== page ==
In his mind, the trench warfare-like standoff between the mine owners and workers was something his skills of persuasion might be able to end. It was a summit of sorts, one where he hoped the two sides could hash things out well in advance of the cold winter months. 

In calling such a get-together, Roosevelt pooh-poohed Attorney General’s Knox’s “Buchanan-esque” assertions. As Roosevelt viewed himself to be the vessel to carry out the people’s will, he felt justified going to great lengths to prevent homes from going freezing due to an unnecessary coal shortage. In case the negotiations were to somehow go awry, Roosevelt, in an action which yet again ran contrary to his own Attorney General’s claim that the president had no legal right to involve himself in the strike one way or the other, was prepared to send the U.S. Army to Pennsylvania for purposes of added pressure.

But this extreme measure was not going to be necessary: in exchange for a Coal Strike Commission investigation into treatment of workers, they got back to the coal fields before the month was out. 

Taft, however, was of the opinion that TR would be crossing a line if he used troops domestically for something other than quelling an insurrection or meeting an invasion, all the more so since this particular instance dealt with a dispute over private property. 

According his judicial mindset, the longer term effects of cold babies and homes in winter might be unfortunate, but the means proposed to stop these ends from taking place were something he, unlike TR, could not endorse. Roosevelt’s proposition for using federal troops, the judicial Taft felt, was “anything but lawless” when viewed from “the standpoint of a government of law.”  15.7

And yet Roosevelt, no dunce when it came to history, was surely aware that Taft would not be one to straitjacket his own power once elected in his own right in 1908. Even the most strict of allegedly constructionist presidents, Thomas Jefferson, had extended his own authority when faced with a real-world scenario. The Louisiana Purchase, criticized in some quarters at the time as being outside the constitutional scope of the president’s constitutional powers, was signed off on by none other than the sage of Monticello himself. 

Taft was certainly more conservative that TR would like, but actions of his own during his presidency leading up to the 1912 election nevertheless showed him to not be entirely subservient to the legislative branch.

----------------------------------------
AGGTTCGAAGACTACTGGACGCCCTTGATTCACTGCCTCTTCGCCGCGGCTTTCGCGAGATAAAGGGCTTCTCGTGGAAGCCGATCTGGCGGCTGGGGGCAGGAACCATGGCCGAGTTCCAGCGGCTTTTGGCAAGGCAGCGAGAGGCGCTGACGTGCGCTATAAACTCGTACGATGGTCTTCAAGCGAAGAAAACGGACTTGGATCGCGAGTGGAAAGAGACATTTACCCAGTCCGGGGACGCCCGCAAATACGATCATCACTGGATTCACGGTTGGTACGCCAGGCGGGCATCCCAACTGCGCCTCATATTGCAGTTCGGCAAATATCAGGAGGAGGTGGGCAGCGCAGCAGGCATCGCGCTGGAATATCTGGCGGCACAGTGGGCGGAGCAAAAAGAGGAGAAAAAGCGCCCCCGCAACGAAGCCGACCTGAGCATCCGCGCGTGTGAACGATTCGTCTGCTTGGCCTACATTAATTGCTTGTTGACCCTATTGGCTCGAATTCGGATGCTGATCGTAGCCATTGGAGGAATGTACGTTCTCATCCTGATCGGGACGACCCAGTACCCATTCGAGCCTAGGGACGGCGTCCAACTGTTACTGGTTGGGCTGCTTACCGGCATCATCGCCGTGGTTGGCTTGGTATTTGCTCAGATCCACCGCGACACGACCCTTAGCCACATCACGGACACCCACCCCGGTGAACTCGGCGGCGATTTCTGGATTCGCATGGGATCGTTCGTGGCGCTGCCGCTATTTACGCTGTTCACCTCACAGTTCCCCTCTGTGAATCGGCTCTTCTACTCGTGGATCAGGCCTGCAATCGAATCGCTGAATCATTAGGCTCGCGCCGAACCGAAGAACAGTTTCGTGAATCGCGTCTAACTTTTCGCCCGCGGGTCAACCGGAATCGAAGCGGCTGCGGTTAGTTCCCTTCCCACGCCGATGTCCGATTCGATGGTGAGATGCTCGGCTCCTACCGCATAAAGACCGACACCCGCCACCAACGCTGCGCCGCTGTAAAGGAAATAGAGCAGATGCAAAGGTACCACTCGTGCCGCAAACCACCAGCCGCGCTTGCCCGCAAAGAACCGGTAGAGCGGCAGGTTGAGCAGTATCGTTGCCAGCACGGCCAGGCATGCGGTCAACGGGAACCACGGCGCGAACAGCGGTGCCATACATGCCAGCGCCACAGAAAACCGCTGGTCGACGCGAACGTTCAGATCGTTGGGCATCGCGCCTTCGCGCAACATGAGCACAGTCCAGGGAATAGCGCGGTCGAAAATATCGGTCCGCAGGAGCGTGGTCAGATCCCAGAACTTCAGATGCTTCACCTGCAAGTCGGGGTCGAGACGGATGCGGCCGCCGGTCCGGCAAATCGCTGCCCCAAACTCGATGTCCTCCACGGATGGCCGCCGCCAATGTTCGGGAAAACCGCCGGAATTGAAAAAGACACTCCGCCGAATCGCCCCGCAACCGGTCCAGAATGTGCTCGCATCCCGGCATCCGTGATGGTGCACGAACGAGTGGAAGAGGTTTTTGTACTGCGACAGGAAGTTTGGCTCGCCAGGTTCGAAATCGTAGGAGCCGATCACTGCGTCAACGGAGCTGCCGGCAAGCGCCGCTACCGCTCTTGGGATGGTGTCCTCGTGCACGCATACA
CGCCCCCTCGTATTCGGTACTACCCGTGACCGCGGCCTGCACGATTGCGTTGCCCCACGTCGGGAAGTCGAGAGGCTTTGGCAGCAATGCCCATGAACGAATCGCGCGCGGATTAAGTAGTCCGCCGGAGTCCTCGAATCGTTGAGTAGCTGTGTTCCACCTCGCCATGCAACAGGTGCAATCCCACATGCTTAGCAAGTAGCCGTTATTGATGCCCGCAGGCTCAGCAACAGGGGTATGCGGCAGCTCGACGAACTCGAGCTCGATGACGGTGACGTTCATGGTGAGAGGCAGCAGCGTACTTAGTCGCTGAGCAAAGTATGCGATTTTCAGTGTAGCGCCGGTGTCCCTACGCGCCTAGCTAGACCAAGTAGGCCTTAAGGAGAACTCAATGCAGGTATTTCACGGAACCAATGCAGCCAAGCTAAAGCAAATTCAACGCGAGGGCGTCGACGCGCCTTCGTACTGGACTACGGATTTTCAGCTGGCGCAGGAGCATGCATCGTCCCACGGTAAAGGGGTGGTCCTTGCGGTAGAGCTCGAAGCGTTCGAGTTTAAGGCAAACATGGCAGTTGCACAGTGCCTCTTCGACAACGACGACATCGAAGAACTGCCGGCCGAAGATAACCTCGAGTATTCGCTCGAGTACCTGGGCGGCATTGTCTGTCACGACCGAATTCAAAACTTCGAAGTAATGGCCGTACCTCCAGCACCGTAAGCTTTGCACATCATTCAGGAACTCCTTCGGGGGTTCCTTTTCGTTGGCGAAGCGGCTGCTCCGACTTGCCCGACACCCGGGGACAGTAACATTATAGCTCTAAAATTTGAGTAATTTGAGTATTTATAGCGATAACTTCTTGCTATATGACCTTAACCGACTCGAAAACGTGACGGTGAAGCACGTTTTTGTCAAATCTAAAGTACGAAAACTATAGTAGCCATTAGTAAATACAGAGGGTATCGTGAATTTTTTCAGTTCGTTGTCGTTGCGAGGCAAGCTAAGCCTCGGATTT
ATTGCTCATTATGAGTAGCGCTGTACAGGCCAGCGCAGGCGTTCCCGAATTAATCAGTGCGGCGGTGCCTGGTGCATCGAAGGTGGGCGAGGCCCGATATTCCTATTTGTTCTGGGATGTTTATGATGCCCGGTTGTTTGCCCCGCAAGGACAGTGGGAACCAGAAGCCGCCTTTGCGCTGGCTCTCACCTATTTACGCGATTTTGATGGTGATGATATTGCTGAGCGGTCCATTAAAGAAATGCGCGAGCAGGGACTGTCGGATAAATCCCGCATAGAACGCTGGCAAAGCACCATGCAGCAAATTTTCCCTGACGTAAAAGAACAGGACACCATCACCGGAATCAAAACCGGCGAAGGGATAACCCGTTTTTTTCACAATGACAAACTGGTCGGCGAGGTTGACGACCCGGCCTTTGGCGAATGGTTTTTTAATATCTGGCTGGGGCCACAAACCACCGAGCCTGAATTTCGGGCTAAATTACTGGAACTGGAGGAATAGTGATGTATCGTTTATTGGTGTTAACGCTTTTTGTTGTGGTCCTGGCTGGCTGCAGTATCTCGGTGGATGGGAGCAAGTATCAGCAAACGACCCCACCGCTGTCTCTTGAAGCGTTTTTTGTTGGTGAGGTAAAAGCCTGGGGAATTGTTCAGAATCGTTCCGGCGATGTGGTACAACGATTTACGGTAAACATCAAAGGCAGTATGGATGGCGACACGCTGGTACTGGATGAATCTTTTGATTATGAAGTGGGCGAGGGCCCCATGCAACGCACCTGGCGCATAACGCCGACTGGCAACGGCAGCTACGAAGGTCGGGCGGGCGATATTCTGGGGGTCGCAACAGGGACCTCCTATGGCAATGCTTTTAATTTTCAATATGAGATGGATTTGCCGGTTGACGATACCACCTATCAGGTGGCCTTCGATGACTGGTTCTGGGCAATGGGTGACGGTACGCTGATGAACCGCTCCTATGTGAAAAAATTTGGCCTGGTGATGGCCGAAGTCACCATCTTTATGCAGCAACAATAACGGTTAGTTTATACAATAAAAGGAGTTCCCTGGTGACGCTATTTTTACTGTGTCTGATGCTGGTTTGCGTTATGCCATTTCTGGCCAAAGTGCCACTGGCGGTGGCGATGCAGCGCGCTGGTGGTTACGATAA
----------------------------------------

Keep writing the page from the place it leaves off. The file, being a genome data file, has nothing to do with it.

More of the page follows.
And the fact that Taft had all but been Roosevelt’s hand-picked successor made him biased toward wishing the man success.  TR made no secret of his admiration for the man who succeeded Elihu Root as his second term Secretary of War, and the friendship between them had been nearly free from strain during both of their highly public careers. 

TR was not above ascribing the basest of motives to others in the political sphere, but at the time of his departure for the 1909 post-presidential safari none of these screeds had been reserved for the jolly new president. He had not felt it proper to come out and outright endorse Taft during the Republican nominating process, but the admiration he held for Taft’s intelligence and competence had once been second to none.

 

Chapter Fifteen Sources:

15.1 (Theodore Roosevelt Center, How a Moral Issue Can Seem Blurred") https://www.theodorerooseveltcenter.org/Research/Digital-Library/Record/ImageViewer?libID=o285275

15.2  (L. Peter Schultz William Howard Taft, a Constiutionalist's View of the Presidency Presidential Studies Quarterly Vol. 9, No. 4, Sources of Presidential Power (Fall, 1979), pp. 402-414) https://www.jstor.org/stable/27547512?read-now=1&seq=1

15.3 Chace, James 1912: Roosevelt, Taft, and Debs-The Election that Changed the Country, pg. 57)

15.4 Wigal, Donald,The Wisdom of Theodore Roosevelt, pg. 21

15.5 (U.S. Department of Labor, The Coal Strike of 1902: Turning Point in U.S. Policy) https://www.dol.gov/general/aboutdol/history/coalstrike

15.6 Morris, Edmund, Theodore Rex, pg. 151) 

15.7 (L. Peter Schultz William Howard Taft, a Constiutionalist's View of the Presidency Presidential Studies Quarterly Vol. 9, No. 4, Sources of Presidential Power (Fall, 1979), pp. 402-414) https://www.jstor.org/stable/27547512?read-now=1&seq=1